Quality Control

Quality Control – Sampling and Data Recording

Often public health research includes the investigation of the presentation, geographic distribution, management, behavior, opinions and feelings about a particular disease, illness or malady using a survey approach. If your research is disease or illness related, make sure that you have an agreed upon and precise case definition before you begin data collection and that this definition is written down and reviewed by your supervisor. All field assistants should be trained on the proper case definition and closely supervised at the beginning of data collection and in the first few days of data collection random re-inspections of data collected by field assistants is warranted.

If you are not accompanying field assistants to every interview, focus group discussion or surveyed household, then you must design a plan to sample the activities performed in the field to ensure that they are performed according to sample selection, schedule and at the appropriate quality. To do this establish a visitation schedule that is random, meaning don’t always visit the same field assistant on the same day each week. During these visits, observe the delivery of the data collection instrument and speak to the interviewed participant afterwards to verify questions and answers. Discuss any feedback with field assistants as necessary.

If your thesis research involves laboratory tests, design a method to ensure the accuracy of the lab readings. Throughout the course of the project, randomly select 15% – 20% of all samples collected for re-examination. You should also visit the lab often and observe laboratory practices and hold feedback sessions with lab assistants as necessary.

Plans for ensuring the quality of collected and recorded data and laboratory data should be written before data collection commences and shared with your supervisor.

Quality Control – Recorded Data
When collecting data using printed forms human error is a potential risk. Therefore, it is necessary to design a quality control process prior to beginning data collection. In general, your quality control process should review person-recorded data for three things:

  1. Readability – Ensure the handwriting is legible for all data collected.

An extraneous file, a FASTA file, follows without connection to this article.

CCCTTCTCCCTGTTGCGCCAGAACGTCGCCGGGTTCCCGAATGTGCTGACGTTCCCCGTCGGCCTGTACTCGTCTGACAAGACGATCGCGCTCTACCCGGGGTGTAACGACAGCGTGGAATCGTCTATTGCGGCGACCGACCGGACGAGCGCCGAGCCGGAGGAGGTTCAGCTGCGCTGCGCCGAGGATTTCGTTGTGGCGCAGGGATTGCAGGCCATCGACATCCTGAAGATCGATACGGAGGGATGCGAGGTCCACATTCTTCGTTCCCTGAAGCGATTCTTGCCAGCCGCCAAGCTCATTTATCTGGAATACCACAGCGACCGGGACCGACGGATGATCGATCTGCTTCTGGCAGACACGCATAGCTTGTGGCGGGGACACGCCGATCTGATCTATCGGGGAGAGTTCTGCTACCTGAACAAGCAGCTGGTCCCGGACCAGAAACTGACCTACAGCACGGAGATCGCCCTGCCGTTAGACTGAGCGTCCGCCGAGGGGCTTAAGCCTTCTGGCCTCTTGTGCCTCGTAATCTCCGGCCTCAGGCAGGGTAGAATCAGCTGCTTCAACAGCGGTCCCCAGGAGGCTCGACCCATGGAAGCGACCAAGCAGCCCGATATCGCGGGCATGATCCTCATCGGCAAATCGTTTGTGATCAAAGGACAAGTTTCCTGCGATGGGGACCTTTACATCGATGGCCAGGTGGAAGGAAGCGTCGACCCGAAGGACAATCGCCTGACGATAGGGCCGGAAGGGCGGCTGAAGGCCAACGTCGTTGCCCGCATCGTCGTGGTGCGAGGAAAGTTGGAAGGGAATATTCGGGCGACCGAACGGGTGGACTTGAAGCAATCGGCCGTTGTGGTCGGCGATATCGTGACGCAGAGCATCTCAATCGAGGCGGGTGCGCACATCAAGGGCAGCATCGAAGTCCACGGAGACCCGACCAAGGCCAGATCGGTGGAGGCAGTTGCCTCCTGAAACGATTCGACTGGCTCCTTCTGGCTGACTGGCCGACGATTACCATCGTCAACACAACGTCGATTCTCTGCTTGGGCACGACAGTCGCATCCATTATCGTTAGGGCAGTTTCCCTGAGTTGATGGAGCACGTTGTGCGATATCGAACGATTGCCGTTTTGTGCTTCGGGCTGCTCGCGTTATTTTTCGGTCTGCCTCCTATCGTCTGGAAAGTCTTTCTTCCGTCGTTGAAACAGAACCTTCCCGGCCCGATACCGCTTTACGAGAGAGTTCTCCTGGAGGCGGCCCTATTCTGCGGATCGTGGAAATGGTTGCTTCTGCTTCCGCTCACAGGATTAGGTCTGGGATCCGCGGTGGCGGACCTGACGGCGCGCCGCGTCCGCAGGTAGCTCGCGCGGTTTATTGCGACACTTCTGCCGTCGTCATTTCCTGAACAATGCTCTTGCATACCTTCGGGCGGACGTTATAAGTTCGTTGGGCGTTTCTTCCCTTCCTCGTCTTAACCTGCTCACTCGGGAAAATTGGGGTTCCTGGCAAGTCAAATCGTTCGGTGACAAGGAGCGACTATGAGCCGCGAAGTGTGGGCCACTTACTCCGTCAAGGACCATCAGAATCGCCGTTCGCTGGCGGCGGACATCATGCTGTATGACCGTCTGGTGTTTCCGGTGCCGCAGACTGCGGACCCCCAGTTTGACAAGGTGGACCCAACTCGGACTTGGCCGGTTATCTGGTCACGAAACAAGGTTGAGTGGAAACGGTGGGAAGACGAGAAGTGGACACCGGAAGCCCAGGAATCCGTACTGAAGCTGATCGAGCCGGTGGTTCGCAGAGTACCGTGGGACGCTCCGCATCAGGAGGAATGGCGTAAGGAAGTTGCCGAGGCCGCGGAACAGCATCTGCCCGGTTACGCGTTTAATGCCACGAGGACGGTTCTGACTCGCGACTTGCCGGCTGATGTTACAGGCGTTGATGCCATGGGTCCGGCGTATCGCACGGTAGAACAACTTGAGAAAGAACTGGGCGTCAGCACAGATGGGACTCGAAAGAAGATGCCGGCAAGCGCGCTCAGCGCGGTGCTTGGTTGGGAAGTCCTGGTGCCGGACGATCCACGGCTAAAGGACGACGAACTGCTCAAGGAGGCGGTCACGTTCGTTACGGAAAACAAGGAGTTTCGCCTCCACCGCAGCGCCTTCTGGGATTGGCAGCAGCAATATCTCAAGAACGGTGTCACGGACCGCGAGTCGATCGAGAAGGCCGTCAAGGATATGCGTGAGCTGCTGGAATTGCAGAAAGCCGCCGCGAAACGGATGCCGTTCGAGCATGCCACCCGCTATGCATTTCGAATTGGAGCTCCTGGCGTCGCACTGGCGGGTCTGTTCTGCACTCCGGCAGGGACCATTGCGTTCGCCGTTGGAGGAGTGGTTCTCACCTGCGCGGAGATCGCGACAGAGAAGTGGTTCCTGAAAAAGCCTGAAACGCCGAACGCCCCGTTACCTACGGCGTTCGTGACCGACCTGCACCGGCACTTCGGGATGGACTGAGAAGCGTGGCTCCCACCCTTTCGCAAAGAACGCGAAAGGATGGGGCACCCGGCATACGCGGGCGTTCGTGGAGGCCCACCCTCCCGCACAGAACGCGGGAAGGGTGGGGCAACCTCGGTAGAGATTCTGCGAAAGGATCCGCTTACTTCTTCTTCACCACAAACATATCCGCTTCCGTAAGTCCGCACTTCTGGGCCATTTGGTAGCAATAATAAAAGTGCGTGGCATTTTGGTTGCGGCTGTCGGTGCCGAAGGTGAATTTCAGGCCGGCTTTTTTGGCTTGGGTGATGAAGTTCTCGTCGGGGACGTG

2. Odd Indicators – Focus on issues like birth dates, gender, and age as these are variables that often get recorded incorrectly.
  3. Data Reliability – Review the answers to survey questions to make sure that they make logical sense in light of the gender, age, ethnicity and location of the respondent. For example, if the age of the respondent is 18 and the form indicates that they have a 20 year old child, this would be illogical. A quality review of recorded data through the lens of reasonability will often highlight questionable data. When in doubt about the validity of a response, return to the surveyed participant for clarification or remove the data entirely.

Design a strict procedure for the random quality control of non-lab data recorded forms before commencing your filed work and review this procedure with your supervisor. You can begin by randomly reviewing 25% of the forms. If you encounter a high number of errors, then you should review all the forms for reliability.

Quality Assurance – Data Transfer
It is also possible to encounter errors when uploading survey data to a database. Data may not load correctly, so it is necessary to check that all data has been correctly transferred. For short term projects, it is recommended that you check 100% of the uploaded data by comparing entries in the database (PC) with the data recorded on the form to ensure they match. You may also automate some checks, including:

1. Duplicate records

  • Duplicate household IDs (if not permitted)
  • Duplicate participant IDs

2. Errors in free text data entry

  • Check for errors in Community Codes
  • Check for errors in interview date format
  • Check for errors in field worker codes
  • Check for errors in household ID
  • There should be no IDs that are not on the list of randomly selected participants
  • Check that all fields in which “Other” has been chosen also has a specification in the text box
  • Check for the consistent spelling of words

3. Errors Uploading/Transferring Data

  • Check each question for blank fields
  • Check that the variable type is correct (numeric vs. alpha numeric)
  • Check that single answer questions only have one answer

The exact nature of your quality assurance plan will vary depending on the study type and the data collection protocols, but be sure to define your plan before commencing field work and review the plan with your supervisor.

Learn about the project execution phase in the next lesson.

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